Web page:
• Guides through the decision to be screened for an HIV infection. Explains HIV and discusses causes and lifestyles that put you at higher risk for getting infected. Covers benefits and risks. Includes an interactive tool to help you make your decision.

  • HIV (human immunodeficiency virus) is a virus that attacks the immune system, the body's natural defense system. Without a strong immune system, the body has trouble fighting off disease. Both the virus and the infection it causes are called HIV....

  • If your doctor wants you to be kept away, or isolated, from other patients while you receive medical care, you may be in a special hospital room, called an isolation room, to keep you separate from other people. This may be done because you have an...

  • Hospitals are full of sick people, so they have a lot of germs. And although health care workers do their best to kill germs and protect patients, they can't always prevent infections. Hospital infections can be very serious, especially if you're...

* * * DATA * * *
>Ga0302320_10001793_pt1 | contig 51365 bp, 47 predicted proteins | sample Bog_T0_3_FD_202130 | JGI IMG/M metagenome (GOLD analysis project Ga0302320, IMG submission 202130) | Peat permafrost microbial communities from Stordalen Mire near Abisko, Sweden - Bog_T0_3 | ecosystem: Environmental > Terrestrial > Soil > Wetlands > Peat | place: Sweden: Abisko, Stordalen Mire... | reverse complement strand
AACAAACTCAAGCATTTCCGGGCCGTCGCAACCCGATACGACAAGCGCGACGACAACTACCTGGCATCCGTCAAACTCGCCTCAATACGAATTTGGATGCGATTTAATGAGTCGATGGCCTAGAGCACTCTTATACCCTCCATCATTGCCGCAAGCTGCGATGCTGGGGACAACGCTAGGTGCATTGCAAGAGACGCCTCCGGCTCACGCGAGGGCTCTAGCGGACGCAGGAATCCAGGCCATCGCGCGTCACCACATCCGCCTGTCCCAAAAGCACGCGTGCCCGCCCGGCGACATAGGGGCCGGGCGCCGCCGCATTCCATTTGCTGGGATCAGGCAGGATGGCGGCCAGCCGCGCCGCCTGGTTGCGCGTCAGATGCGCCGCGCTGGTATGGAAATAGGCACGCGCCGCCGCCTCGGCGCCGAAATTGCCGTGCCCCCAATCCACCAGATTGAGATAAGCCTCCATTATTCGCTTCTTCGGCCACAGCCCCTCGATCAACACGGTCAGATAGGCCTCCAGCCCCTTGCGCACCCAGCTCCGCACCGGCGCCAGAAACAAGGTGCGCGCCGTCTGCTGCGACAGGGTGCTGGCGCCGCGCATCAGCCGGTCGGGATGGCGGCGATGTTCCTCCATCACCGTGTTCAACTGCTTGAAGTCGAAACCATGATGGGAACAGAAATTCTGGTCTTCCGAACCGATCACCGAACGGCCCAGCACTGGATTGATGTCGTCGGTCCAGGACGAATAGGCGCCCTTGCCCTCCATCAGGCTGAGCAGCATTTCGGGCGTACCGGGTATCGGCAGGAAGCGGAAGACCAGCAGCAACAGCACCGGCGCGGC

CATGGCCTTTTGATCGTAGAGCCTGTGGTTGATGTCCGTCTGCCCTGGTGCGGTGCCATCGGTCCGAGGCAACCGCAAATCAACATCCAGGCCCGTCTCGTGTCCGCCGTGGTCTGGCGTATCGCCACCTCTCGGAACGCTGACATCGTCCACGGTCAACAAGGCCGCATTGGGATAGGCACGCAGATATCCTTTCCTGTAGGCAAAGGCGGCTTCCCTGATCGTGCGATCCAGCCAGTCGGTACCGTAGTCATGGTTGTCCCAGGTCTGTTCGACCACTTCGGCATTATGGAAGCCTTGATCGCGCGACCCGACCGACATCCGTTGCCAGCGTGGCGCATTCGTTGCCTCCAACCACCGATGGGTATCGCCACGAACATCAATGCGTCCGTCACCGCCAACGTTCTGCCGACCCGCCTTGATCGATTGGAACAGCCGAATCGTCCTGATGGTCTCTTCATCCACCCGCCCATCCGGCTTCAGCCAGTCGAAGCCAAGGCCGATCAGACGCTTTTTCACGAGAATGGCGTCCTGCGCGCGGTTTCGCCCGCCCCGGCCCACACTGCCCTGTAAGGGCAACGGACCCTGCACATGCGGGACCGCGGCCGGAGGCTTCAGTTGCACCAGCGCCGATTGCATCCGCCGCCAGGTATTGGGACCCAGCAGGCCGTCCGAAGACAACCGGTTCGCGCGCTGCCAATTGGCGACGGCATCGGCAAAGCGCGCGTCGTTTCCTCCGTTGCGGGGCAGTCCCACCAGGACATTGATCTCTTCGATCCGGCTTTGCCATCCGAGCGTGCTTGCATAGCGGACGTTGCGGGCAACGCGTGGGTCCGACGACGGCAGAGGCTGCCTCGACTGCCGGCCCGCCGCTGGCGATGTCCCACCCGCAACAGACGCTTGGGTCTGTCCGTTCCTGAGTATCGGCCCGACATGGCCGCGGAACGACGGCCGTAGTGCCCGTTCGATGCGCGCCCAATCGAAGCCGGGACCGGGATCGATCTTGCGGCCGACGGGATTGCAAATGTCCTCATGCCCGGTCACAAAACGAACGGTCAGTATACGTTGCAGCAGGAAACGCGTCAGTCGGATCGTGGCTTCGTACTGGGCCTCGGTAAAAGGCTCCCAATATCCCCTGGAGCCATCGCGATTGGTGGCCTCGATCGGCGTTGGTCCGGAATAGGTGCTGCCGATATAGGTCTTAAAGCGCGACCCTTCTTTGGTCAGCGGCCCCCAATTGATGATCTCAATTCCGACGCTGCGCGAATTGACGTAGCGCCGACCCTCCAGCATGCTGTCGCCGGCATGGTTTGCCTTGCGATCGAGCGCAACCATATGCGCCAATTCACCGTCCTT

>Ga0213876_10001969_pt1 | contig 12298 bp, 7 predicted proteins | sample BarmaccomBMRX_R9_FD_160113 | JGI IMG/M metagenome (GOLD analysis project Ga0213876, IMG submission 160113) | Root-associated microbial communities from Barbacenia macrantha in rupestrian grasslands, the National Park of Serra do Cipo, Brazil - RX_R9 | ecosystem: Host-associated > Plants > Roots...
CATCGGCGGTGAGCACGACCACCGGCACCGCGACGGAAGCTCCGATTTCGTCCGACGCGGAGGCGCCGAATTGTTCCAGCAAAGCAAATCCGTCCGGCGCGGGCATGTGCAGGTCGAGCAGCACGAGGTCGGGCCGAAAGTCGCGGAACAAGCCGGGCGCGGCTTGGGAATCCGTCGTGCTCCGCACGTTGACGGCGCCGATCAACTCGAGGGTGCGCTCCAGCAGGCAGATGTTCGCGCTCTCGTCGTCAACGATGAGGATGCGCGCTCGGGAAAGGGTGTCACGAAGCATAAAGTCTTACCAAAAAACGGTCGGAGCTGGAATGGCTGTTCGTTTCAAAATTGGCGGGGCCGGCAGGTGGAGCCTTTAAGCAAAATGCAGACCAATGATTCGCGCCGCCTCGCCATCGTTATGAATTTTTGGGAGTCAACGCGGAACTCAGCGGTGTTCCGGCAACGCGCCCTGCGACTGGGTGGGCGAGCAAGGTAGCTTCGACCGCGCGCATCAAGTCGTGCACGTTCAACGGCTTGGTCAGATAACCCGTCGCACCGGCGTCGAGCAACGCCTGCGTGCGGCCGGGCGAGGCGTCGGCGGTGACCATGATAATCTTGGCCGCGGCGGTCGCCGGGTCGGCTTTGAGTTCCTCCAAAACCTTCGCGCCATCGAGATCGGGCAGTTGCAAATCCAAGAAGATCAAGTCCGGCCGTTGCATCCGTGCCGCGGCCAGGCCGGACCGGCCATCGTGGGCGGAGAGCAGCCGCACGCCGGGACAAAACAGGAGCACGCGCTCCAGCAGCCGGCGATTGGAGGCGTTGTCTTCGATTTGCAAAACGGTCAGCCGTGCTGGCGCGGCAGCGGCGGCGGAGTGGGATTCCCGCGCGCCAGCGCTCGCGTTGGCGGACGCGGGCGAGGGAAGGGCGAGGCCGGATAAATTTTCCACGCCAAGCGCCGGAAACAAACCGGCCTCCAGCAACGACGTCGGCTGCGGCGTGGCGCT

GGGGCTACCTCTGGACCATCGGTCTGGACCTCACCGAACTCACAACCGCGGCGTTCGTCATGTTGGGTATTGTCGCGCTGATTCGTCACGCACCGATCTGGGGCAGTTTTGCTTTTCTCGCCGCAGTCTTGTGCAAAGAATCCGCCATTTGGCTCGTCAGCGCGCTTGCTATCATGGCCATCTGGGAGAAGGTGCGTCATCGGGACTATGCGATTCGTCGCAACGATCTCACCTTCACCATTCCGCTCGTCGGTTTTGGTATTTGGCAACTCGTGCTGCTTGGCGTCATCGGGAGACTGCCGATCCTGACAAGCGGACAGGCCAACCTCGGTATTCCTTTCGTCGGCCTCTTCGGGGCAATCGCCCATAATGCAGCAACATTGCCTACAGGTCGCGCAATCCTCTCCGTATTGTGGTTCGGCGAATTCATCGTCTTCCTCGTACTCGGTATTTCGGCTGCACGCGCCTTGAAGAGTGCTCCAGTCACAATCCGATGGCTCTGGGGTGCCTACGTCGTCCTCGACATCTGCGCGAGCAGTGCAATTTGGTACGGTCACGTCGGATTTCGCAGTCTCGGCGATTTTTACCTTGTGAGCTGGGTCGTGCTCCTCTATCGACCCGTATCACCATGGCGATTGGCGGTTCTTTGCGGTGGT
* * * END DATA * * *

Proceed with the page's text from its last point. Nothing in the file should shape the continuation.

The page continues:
• When you spend time around an animal—whether it's a pet, a farm animal, or a wild animal—there's a chance you can pick up an infection. An infection you get from an animal is called a zoonosis (say "zoh-uh-NOH-sus"). Some infections can seem mild,...

  • Learn how to wash so you won't spread the rash.

  • Find out the important things that happen for you and others when you get the flu vaccine.

  • Learn why you probably don't need an antibiotic when you have acute bronchitis.

  • Learn why antibiotics shouldn't be prescribed to children who have a cold or flu.

  • Guides through decision to get the HPV vaccine. Explains the vaccination process. Covers benefits and risks. Includes an interactive tool to help you make your decision.

  • Learn how to prevent the spread of germs and avoid infections in the hospital.

  • Understand how an isolation room protects you and those around you.

  • Learn three important ways to prepare for a healthier hospital stay.

  • Learn how the pneumococcal vaccine protects you from serious infections.

  • Learn what you can do at home to help yourself get better from pneumonia.